Amedisys Home Health - American Way
Grace Hebert Curtis Architects’ 2016 interior renovation of Amedisys Home Health’s American Way location spanned nearly 80,000 square feet. The project transformed a cavernous and uninspired commercial space into a bright, dynamic, efficient and engaging atmosphere that fosters creativity.
Adapting the 1970s-era building for 21st century operations — and millennial- and Generation Y-driven workplace trends — required redesigning the layout to create an open office concept. Grace Hebert Curtis Architects also carved out a variety of shared spaces to encourage interaction between teams.
Delivering on the client’s vision of an airy, cheerful atmosphere was an exciting challenge for the design team, especially given the existing core structure, low ceilings and lack of natural daylight. In response, the team innovatively repositioned executive offices, core spaces and conference rooms — which are traditionally located on window walls — to the building’s interior. This helped maximize visual access to natural daylight. Surfaces and finishes were also lightened and brightened to make the space feel taller.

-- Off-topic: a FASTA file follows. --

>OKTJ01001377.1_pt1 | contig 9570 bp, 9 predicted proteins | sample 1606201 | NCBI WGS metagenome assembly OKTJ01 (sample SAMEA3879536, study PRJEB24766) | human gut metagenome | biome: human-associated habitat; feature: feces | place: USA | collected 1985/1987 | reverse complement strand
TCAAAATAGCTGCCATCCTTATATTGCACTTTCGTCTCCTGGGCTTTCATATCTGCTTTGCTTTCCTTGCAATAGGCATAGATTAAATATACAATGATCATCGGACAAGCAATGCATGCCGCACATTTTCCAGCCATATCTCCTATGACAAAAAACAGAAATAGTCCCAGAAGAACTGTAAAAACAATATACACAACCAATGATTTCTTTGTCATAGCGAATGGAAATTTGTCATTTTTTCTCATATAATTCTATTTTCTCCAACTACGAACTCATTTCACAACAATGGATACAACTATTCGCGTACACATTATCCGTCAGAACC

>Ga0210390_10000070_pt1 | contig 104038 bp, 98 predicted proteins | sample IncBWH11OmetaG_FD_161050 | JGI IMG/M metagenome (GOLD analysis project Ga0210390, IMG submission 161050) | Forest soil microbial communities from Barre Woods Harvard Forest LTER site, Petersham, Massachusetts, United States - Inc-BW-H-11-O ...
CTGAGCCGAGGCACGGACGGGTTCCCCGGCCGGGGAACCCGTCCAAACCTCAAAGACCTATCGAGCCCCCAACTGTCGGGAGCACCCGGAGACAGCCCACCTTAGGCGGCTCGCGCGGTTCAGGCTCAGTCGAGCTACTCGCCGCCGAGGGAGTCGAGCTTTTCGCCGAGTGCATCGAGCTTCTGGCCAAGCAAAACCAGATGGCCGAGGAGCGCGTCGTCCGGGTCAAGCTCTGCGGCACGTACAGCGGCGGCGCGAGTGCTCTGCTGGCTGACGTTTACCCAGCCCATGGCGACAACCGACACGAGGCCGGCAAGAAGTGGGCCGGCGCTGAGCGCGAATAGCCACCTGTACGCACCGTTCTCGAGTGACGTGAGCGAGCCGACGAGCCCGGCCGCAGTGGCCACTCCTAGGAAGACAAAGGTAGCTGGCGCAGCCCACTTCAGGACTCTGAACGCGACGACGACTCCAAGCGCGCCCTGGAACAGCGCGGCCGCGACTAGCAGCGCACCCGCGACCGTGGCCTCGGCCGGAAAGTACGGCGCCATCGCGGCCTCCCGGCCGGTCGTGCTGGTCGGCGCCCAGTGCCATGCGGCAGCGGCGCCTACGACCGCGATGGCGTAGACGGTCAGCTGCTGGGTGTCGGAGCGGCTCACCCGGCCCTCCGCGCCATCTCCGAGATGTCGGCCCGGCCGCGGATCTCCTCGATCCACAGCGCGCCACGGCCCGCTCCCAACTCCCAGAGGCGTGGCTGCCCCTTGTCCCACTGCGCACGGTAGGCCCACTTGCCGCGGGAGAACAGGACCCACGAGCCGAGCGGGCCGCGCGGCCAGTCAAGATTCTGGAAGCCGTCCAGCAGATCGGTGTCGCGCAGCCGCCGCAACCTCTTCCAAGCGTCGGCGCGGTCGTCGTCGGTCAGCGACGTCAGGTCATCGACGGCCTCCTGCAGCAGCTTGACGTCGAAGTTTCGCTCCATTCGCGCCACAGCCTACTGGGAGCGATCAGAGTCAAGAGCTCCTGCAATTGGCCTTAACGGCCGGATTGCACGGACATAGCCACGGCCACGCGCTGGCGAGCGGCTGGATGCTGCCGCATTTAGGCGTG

Project Size: 79,575 square feet
Location: Baton Rouge, LA
Employees easily can step away from their primary workstations and explore technology-supported one-on-one, small-group and large-group collaborative areas as well as open meeting spaces, coffee bars, lounges and break rooms. The shared spaces maintain separate identities through the intentional use of color, ceiling details, greenery, lighting and graphics — all reflecting Amedisys’ brand and corporate personality.
Lid-type ceiling elements were placed along the break rooms and conference rooms to separate circulation paths and collaborative areas, which serve as impromptu gathering spaces and annex dining.
Even enclosed, interior conference spaces maintain a sense of airiness via large glass panels and a light finish palette. They also feature tables equipped with video, power and data capabilities as well as flexible writing surfaces.